Another excellent poem, Larina Warnock’s, “Hospital Hush,” begins with a contradiction. Anyone who has ever spent time in a hospital knows that it is filled with noise, even in the dead of night; there is not such thing as “Hospital Hush.” The poem narrates the story of a parent watching over his/her gravely-ill child. The delightful thing about this poem is how the description of the noises profoundly contradicts the silent fear and sorrow of the parent. The very nature of those sounds (monitors, injections, doors clacking) illuminates the lack of news: the parent does not know if the child will get better. The silence of unknowing dwarfs the physical noise, creating a disharmony that is nearly unbearable. All this from a simple poem. The use of clear statments, “The door to room 24 in 10-North / of Doernbecher Children’s Hospital / clacks,” interspersed with parenthetical comments, “(no matter how / softly),” creates the reality for the reader. There is the real noise and then there are the murmurings the parent cannot help in the silence of his/her worry. Brilliant.
Unfortunately, not every poem in this issue speaks to me. For example, Kelly Grace Smith’s poem, “white lotus II,” seems to overflow with abstraction and superfluous language. It begins: “A single blossom / of bliss.” This is fine, except what is the “bliss?” Is is a person? A love-affair? A act of passion? I expected the metaphor to speak to me but in the second stanza, the reader is encouraged to believe that the narrator him/herself is the bloom: “I bloom only / in the dark of night.” How can one be both bliss and a bloom? The metaphor is broken over two concepts, neither of which are entirely believable. Unfortunately the poem continues in this vein, stumbling over such clichés as “beauty” and “ecstasy” and “suffering.” The most concrete detail is the reference to a “mountaintop.” Where is the human element? What part of this poem gives me something to which I can relate? I had no idea what was happening because the poem was composed entirely of pretty words and linebreaks. The poem might mean something to the poet but sadly it keeps readers from sharing the secret.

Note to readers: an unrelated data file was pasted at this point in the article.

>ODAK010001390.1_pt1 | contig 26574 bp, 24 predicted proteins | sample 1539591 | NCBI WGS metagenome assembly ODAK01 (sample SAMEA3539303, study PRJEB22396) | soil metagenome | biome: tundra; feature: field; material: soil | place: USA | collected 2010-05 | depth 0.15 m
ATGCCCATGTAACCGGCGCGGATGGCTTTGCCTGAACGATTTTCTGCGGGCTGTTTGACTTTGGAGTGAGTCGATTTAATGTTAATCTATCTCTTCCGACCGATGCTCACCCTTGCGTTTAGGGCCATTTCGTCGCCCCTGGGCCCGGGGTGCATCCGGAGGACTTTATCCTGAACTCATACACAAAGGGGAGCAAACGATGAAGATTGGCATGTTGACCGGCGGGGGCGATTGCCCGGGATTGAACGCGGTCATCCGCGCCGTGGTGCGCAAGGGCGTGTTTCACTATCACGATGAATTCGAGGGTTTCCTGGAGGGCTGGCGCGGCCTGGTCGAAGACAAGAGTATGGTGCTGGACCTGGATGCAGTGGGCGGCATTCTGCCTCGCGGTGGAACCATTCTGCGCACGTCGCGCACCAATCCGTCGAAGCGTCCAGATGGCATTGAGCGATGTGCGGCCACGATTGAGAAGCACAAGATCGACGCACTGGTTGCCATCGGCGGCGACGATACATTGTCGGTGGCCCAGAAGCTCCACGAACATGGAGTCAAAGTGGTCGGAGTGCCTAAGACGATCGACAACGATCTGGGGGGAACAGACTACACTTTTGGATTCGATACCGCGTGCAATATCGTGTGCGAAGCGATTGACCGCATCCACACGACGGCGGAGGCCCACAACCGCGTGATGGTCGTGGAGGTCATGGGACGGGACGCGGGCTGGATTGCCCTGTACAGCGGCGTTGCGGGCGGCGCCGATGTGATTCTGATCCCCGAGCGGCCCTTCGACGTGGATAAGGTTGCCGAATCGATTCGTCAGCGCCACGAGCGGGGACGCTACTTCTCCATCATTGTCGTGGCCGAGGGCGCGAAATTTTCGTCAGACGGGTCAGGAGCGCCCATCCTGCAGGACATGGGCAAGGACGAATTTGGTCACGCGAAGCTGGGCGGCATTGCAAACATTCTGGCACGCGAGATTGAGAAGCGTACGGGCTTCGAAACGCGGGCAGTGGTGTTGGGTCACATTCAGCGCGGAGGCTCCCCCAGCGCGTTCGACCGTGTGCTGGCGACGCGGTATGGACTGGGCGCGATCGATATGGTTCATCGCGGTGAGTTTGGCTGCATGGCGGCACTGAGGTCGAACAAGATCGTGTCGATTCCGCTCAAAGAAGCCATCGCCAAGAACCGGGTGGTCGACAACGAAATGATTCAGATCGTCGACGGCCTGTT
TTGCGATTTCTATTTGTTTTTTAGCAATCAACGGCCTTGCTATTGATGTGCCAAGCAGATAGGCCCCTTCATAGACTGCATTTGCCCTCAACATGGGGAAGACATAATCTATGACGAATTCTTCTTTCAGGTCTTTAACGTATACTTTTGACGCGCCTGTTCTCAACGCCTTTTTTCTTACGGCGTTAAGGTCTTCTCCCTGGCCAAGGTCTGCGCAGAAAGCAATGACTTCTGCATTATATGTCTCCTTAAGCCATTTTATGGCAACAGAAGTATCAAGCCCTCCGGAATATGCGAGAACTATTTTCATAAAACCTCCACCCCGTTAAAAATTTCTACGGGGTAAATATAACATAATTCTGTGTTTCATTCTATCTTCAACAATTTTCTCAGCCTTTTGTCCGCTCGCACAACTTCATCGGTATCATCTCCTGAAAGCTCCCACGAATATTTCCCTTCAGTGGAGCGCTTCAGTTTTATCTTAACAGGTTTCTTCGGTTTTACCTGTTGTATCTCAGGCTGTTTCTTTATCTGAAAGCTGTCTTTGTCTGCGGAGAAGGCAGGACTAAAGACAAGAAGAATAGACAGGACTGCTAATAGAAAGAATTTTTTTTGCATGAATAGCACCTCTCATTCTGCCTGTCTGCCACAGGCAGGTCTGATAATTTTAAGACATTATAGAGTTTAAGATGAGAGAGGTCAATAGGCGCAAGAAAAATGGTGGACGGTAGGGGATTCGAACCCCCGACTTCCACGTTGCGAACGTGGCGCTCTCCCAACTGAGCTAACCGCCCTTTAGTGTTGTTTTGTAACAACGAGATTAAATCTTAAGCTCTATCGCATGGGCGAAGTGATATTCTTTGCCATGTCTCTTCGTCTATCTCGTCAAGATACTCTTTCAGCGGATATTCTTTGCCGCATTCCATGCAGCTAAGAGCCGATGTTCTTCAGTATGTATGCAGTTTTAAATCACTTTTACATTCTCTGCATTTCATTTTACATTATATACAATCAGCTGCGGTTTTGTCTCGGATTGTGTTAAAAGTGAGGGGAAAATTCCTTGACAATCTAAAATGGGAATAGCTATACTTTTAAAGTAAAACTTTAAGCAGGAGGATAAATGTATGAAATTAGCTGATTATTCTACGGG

In the end, why even bother to ask “why write poetry?” Why sing? Why paint? Every piece of art begins with the soul of the artist, the voice of the poet wanting to get out. Sometimes it’s drivel and sometimes it’s a work so profound that the least one can do is share it with others, connect to a greater human community so that some reader in the world may take joy of it. If there’s even the slightest possibility of that happening I say, why the hell not?

review of The Flea

Review of the inaugural issue of The Flea

I spent April reading and writing poetry in honor of National Poetry Month. To my dismay, most of it was dreck. I had poems emailed to me, read them on blogs, online workshops, in journals, and investigated some new poets I’d not read before. My disappointment nearly crushed the life out of my pencil. Several days ago I read a few poems by Carol Ann Duffy thinking, how cool that the UK’s new poet laureate is a woman. Perhaps I wasn’t working from a large enough sample size, but the three poems I’d read were enough to convince me that I would never willingly read more: “I sank like a stone / Into the still, deep waters / of late middle age,” said her poem “Mrs Rip Van Winkle” and after reading that, so did I. And just yesterday I read a poem by Ferlinghetti (“Poetry as Insurgent Art [I am signaling you through the flames]”) and was astonished by the pointlessness of it: “If you would be a poet, create works capable of answering the challenge of apocalyptic times, even if this meaning sounds apocalyptic.” Uh, sure. Why the hell not? Just throw out alliteration and assonance and while you’re at it, forget that metaphor is the single most useful device in the English language.